Some years ago, I was approached by the shop teacher at the Friday Harbor High School about helping with a boatbuilding
program at the school. They were looking at building a boat somewhat larger than this, and a lot more complicated. We
discussed the pros and cons of the more complicated project. We came to the conclusion that something that could be
quickly built would produce more sense of accomplishment in the students.
|Design Number 176|
With this thought foremost in our minds, we created a design that could give the students something that would go together
quickly, and not be beyond the skills that one might assume they'd picked up in the woodworking program.
This meant that complicated bevels and fits were to be avoided and simplicity was to be emphasized. The resulting design
has a virtually constant bevel cut for the chine, so this can be run off on a table saw. Any minor variations from the
bevel cut can be taken care of with the better quality gap-filling glues....
The specified materials were chosen to be readily available from a normal lumberyard's stock. Primarily they are a bit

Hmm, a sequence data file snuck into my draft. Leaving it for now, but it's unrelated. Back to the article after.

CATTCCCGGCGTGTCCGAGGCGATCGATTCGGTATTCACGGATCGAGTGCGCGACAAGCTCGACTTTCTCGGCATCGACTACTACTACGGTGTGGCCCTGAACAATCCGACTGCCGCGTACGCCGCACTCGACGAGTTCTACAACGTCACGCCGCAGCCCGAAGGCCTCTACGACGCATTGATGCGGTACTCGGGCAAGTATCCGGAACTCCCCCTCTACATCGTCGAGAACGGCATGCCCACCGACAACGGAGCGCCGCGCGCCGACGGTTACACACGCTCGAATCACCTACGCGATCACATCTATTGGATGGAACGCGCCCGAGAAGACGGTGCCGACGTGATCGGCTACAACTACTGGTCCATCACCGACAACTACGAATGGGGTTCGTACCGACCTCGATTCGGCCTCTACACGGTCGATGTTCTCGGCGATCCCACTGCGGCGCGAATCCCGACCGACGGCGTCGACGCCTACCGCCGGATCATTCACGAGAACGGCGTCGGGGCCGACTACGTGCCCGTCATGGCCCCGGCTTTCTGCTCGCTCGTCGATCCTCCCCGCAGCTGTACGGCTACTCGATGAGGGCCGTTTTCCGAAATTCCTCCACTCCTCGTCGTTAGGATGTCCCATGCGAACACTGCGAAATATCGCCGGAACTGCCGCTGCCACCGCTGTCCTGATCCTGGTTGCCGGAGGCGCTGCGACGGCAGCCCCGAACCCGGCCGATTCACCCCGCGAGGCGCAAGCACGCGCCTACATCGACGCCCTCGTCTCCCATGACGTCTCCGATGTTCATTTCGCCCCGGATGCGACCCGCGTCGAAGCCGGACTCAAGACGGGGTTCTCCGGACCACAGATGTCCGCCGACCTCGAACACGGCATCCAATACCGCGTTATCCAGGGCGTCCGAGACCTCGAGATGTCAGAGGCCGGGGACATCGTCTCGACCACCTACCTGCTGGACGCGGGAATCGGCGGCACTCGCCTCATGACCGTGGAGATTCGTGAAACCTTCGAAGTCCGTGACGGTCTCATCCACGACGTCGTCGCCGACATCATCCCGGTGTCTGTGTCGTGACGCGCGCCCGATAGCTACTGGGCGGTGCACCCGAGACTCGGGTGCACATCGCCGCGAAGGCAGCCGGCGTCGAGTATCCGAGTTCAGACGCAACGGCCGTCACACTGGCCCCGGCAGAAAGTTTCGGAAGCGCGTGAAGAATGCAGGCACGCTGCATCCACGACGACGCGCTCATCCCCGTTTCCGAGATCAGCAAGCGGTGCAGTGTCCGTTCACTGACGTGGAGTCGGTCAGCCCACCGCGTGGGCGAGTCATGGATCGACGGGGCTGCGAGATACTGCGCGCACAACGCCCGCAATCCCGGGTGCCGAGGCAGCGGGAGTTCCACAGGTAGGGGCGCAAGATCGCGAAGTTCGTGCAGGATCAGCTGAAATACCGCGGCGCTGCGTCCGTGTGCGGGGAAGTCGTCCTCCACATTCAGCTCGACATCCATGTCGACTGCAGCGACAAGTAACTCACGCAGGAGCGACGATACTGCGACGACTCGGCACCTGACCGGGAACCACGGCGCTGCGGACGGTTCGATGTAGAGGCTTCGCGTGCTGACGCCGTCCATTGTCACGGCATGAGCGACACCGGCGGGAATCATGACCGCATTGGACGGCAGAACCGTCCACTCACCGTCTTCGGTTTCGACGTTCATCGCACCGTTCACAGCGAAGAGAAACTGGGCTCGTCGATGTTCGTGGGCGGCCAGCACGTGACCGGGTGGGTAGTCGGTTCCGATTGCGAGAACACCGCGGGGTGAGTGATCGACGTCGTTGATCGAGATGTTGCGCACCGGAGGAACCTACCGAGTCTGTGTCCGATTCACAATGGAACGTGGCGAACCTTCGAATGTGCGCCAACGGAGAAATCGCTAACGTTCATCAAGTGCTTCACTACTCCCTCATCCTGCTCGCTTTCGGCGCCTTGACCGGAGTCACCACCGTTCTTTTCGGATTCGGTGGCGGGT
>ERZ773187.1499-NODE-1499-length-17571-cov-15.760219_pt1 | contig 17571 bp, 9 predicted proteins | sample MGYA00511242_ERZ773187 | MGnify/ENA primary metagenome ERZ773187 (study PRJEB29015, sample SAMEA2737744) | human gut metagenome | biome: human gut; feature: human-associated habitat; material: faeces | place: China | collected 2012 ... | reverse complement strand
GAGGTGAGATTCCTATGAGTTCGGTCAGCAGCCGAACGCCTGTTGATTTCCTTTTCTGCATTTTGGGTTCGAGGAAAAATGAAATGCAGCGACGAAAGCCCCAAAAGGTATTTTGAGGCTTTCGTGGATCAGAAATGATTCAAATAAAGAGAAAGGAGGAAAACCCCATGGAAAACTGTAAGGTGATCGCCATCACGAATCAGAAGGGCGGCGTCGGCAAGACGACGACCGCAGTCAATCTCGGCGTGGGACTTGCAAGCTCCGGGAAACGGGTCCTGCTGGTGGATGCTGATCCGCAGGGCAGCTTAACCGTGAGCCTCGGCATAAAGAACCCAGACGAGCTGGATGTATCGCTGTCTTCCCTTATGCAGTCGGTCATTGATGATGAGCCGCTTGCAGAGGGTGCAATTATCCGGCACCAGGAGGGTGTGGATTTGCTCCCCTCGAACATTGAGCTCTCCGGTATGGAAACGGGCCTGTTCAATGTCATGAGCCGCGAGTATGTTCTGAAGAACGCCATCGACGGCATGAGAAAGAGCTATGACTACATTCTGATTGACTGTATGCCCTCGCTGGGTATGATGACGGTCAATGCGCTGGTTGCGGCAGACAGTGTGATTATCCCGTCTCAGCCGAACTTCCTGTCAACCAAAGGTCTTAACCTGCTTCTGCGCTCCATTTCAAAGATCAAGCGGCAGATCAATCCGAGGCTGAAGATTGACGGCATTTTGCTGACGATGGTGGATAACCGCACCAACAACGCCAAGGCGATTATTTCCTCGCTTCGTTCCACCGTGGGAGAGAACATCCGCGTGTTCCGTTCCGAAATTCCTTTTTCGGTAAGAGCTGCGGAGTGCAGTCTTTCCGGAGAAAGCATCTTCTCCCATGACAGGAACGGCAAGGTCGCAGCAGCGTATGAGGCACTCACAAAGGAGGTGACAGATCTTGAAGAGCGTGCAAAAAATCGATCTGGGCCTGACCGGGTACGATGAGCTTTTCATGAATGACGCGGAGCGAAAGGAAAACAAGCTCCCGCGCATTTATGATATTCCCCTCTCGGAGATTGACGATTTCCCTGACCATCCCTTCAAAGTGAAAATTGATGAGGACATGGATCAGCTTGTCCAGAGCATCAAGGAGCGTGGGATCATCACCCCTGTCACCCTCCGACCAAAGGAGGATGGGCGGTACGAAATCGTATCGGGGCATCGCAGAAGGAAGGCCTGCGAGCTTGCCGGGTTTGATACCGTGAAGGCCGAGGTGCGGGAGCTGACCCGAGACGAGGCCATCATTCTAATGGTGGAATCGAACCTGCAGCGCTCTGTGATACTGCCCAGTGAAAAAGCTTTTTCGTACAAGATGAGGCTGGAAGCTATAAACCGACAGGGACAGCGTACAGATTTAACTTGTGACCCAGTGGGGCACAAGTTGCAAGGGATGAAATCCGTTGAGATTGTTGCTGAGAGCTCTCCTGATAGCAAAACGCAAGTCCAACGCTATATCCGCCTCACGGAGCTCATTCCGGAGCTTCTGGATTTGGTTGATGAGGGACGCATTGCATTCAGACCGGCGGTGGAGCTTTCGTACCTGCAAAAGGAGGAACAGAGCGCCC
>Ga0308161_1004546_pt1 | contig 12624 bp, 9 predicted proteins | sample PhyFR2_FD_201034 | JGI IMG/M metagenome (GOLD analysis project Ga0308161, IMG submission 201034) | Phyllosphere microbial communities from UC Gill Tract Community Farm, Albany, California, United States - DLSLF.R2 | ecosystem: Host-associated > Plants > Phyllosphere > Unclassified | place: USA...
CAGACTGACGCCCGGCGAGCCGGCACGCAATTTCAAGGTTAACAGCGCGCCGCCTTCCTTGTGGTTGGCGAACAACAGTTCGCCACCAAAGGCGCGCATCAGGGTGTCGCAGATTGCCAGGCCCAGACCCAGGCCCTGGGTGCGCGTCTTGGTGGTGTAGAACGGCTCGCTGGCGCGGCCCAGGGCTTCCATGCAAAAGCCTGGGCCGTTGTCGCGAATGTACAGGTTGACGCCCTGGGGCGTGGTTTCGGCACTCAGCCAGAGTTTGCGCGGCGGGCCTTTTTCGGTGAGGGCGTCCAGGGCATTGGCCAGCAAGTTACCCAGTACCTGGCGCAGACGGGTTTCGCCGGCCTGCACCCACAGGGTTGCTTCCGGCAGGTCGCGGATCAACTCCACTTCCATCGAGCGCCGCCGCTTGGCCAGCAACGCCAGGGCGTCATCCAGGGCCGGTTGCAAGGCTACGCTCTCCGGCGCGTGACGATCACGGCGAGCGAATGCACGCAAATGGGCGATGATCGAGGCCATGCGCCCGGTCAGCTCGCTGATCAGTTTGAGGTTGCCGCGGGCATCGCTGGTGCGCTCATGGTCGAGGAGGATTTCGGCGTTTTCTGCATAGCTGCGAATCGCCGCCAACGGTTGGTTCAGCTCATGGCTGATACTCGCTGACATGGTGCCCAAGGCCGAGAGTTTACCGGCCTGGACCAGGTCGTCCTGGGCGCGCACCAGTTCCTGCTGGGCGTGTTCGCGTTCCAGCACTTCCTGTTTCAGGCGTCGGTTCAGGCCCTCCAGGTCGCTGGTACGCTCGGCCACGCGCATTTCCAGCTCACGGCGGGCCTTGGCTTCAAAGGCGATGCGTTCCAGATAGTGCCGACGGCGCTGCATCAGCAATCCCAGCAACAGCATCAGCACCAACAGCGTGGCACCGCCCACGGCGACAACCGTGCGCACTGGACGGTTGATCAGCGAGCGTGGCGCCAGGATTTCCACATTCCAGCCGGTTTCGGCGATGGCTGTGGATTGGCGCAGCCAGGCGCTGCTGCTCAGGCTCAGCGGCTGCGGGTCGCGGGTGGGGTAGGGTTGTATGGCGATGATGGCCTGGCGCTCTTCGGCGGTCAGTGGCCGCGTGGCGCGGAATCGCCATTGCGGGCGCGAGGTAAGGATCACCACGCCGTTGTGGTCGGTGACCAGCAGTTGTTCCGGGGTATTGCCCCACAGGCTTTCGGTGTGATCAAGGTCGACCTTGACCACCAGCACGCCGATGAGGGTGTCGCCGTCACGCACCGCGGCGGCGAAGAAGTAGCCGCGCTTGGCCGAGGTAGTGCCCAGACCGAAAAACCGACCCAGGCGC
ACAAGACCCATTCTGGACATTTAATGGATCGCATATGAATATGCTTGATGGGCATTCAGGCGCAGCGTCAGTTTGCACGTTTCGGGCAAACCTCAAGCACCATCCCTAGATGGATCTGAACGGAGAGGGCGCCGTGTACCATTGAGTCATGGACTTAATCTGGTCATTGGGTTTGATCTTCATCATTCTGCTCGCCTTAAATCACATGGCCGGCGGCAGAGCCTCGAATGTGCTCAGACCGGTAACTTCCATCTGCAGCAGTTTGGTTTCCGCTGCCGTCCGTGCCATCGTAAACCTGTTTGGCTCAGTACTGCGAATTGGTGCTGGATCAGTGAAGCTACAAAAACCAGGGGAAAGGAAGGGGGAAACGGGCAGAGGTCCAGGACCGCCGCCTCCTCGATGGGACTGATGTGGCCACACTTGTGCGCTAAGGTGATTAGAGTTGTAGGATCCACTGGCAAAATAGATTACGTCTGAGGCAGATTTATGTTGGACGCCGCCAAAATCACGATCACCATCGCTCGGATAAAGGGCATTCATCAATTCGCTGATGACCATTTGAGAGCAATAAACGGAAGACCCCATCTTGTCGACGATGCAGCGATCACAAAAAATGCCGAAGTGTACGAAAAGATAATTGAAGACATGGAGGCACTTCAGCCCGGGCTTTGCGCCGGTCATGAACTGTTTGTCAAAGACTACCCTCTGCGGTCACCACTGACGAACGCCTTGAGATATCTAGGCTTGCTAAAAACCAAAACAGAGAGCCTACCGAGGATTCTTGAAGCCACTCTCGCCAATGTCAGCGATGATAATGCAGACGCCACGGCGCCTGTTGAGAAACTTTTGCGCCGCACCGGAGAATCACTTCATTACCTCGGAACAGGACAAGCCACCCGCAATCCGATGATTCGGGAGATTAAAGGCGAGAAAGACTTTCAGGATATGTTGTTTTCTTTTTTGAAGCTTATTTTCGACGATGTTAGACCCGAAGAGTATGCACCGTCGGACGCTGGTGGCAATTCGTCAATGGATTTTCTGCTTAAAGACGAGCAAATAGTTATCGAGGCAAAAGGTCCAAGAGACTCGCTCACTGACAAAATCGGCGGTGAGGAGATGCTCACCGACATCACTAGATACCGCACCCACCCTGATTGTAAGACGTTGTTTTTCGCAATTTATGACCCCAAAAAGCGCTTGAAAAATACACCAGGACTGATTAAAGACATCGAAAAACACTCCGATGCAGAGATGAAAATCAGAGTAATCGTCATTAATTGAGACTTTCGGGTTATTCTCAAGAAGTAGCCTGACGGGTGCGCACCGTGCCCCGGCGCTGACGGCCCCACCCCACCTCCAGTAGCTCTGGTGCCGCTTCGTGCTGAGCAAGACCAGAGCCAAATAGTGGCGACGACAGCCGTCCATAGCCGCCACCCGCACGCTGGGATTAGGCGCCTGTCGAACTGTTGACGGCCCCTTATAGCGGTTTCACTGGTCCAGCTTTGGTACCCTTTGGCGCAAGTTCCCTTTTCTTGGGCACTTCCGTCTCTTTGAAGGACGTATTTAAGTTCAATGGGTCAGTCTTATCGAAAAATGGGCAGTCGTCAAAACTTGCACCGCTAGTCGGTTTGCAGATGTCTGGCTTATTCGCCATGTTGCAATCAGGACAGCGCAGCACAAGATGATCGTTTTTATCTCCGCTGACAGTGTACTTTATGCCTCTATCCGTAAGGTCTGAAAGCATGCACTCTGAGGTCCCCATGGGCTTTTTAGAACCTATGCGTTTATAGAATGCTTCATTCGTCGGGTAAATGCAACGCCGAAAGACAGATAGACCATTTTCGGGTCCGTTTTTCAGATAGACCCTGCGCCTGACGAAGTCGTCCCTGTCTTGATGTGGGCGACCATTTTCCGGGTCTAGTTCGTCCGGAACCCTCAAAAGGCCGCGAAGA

of clear fir and a couple of sheets of ¼" plywood. Alternatively, she could be built with the stitch and glue technique
at the chines, and/or epoxy sealed and sheathed with a protective layer of cloth set in epoxy.
This sort of boat does best if kept light, so she is easily lifted aboard or onto a car-top for transporting. Thus,
resist the temptation to increase the scantlings to "make her stronger" or to match the size of the materials on hand.
Keep the towing eye low, as shown. Be sure to fit the skeg shown for best results towing her. Otherwise, she'll wander
or yaw from side to side on a towline.
If a sailing rig was wanted, something like that shown for the 8' Portland Yawlboat would
work, using her rudder and daggerboard details too.
|Length overall||7'-3"||2.21 m|
|Length datum waterline||6'-93/16"||2.06 m|
|Estimated structural weight||45 lbs.||20 kg.|
|Displacement, to DWL||205 lbs.||114 kg.|
|Displacement-length ratio||296|| |
|Prismatic coefficient||.63|| |
|Pounds per inch immersion||86|| |
|Entrance half-angle||35°|| |
Note: The displacement numbers are calculated to the arbitrarily chosen DWL.
The calculated ratios of displacement-length and sail area-displacement will vary widely
depending on the loading of the vessel.